Many smartphone owners are unaware that there is a built-in FM radio inside of them and that's because the device vendors have made sure the chip is not activated.
This is almost certain to change in the near future as the National Campus & Community Radio Association (NCRA) rolls out its online "Free Radio on my phone" campaign to persuade telecoms to activate the chip that resides dormant in many Apple and most Android phones in use today.
Vendors have been complicit in maintaining the status quo because the FM chips only require WiFi to receive signals and the telecoms are earning a bundle selling data plans. Put another way, they have a keen interest in supporting services that require data streams, and zero interest in providing a service that is free; ironic given the fact that most of them own radio stations that are competing against music streaming services.
There's no getting around the fact that the smartphone has fuelled a change in media consumption habits and it's a growing challenge to radio as the go-to audio source for news. To get local broadcasts, Canadians (and Americans) increasingly download podcasts or stream from news apps where they can skip or pause segments. As popular as this form of consumption is, these apps all suck up costly data. They also cost the radio industry a bundle creating them.
Earlier we reported how Harvard Broadcasting-owned Mix 103.7 in Fort McMurray, AB was forced to resort to providing news updates to residents fleeing the fire using social media, specifically by tweeting and posting information on Facebook. The broadcaster was forced to leave the station on Franklin Avenue as were other businesses and residents when a state of emergency was called asking everyone to leave the city. With the chip activated, many people would have had instant and ongoing access to news and emergency measures updates on their phones as the news team fed information using one or more remote studios.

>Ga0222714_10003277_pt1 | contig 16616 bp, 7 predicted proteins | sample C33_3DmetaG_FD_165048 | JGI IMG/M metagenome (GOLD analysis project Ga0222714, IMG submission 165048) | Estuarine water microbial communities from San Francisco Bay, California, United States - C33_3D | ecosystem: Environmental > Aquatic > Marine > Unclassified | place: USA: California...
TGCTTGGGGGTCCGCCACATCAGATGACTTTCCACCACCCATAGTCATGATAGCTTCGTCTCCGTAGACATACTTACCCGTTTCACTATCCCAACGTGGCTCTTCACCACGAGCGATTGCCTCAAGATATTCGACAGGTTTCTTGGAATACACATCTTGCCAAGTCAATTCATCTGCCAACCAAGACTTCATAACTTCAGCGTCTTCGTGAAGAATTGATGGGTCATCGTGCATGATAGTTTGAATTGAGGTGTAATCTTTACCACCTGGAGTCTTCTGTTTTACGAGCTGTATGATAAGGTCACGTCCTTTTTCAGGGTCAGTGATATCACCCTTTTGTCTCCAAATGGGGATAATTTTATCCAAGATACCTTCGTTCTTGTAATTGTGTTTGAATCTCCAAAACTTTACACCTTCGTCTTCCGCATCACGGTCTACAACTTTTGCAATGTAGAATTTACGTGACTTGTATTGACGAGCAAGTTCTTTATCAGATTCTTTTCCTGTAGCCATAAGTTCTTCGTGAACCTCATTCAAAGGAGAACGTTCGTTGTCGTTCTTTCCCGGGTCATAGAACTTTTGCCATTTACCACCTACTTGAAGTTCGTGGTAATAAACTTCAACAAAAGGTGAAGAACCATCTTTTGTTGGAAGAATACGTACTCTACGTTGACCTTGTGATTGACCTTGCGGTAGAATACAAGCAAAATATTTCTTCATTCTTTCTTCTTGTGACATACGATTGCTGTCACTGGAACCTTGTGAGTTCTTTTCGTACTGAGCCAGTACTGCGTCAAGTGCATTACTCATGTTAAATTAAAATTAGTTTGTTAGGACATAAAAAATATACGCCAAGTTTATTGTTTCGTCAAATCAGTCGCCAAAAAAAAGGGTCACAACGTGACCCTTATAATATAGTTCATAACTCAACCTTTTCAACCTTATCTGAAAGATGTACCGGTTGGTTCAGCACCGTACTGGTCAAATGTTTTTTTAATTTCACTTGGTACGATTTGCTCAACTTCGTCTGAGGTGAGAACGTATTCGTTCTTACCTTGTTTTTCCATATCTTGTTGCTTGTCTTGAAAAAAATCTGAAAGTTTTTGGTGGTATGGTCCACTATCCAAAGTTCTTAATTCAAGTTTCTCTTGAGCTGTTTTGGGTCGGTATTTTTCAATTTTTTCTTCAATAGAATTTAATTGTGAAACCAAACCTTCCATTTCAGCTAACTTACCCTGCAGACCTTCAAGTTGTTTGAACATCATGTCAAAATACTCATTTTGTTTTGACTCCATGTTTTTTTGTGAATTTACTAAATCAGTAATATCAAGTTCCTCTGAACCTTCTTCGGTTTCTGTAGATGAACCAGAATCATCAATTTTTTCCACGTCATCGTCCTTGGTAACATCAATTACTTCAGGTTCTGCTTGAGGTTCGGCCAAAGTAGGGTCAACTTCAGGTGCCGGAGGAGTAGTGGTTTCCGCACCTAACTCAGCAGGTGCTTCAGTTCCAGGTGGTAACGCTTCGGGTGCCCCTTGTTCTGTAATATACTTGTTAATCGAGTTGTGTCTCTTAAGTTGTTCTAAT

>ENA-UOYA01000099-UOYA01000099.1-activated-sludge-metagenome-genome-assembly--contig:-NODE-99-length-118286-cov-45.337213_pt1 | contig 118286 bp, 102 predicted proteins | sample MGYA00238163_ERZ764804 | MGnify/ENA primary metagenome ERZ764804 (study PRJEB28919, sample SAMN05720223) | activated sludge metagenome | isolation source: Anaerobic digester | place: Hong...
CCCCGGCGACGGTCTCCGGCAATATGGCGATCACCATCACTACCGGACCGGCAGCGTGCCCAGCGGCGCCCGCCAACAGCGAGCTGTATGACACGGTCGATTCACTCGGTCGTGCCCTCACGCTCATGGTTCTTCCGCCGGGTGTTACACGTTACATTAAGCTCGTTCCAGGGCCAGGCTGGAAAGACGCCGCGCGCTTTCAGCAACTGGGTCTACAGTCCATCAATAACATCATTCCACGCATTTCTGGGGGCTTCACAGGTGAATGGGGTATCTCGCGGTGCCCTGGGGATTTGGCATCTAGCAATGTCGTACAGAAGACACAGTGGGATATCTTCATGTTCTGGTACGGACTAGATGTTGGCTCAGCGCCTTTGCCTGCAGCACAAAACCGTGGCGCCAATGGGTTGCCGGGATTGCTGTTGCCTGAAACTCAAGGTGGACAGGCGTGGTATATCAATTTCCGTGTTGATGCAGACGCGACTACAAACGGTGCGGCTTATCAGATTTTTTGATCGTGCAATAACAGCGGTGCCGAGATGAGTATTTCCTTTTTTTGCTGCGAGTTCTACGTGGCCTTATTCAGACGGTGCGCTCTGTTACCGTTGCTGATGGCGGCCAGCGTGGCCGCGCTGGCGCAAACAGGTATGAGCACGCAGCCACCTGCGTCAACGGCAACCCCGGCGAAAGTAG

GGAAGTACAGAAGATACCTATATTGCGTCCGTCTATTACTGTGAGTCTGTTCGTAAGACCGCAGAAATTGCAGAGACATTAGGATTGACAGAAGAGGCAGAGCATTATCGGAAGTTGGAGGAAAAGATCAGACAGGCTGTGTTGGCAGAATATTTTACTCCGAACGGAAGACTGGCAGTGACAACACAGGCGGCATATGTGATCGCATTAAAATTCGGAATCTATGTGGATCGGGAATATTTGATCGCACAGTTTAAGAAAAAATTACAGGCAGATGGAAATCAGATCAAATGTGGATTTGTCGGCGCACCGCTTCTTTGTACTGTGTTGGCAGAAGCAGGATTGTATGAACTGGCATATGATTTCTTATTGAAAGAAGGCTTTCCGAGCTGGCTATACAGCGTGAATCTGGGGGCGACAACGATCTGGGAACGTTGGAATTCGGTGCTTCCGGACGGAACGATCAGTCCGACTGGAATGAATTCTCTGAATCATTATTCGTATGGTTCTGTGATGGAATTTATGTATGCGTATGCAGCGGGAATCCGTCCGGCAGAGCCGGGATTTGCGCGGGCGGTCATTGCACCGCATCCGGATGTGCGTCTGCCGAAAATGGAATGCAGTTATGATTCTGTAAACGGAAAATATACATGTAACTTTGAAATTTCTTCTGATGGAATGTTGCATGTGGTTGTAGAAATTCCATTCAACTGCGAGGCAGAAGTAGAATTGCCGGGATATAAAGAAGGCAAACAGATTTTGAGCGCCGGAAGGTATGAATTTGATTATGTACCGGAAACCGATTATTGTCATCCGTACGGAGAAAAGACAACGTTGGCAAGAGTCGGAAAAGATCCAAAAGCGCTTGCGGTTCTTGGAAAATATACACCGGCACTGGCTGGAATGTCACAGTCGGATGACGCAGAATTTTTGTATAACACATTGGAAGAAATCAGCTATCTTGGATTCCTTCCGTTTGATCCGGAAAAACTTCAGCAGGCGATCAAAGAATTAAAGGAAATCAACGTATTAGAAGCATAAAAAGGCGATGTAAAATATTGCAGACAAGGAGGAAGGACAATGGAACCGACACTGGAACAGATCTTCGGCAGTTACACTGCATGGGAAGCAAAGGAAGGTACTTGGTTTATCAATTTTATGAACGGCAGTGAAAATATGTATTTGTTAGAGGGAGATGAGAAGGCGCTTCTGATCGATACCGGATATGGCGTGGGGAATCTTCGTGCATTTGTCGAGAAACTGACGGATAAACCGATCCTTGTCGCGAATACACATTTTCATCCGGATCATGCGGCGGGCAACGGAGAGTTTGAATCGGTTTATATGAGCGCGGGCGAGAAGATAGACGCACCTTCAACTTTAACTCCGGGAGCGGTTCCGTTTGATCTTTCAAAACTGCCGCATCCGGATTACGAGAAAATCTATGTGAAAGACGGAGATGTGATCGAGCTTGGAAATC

The money to be made from selling data isn't the only reason the chip hasn't been activated. There's also a lack of consensus amongst broadcasters on both sides of the border on a standard platform to use on the Internet. A standardized platform would make it simpler and easier for broadcasters to measure the effectiveness of ads that pay to keep them on the air, and to measure who, how many, how long listeners and to which radio stations listeners are tuning in, all of which are key metrics needed in attracting advertising dollars.
A standard platform is a discussion being thrashed about in boardrooms at the big league players such as Bell Media and Rogers right now, but their reaching a consensus is a call that is hard to call at this time. The NCRA campaign is definitely heating up the discussion though, and the Fort McMurray emergency adds a lot of weight to the CRTC mandating the industry act on activating the chip sooner rather than later.
You can read about the NCRA and its campaign here, the CBC has published an article about it that can be read online here, NPR in the US has its own campaign going, and Mark Ramsey Media has a good overview about the issues involved that can be viewed here. Finally, NextRadio is one of the platforms under discussion. The following video offers a handy sales pitch on a WiFi enabled app that allows one to listen to FM radio on the smartphone.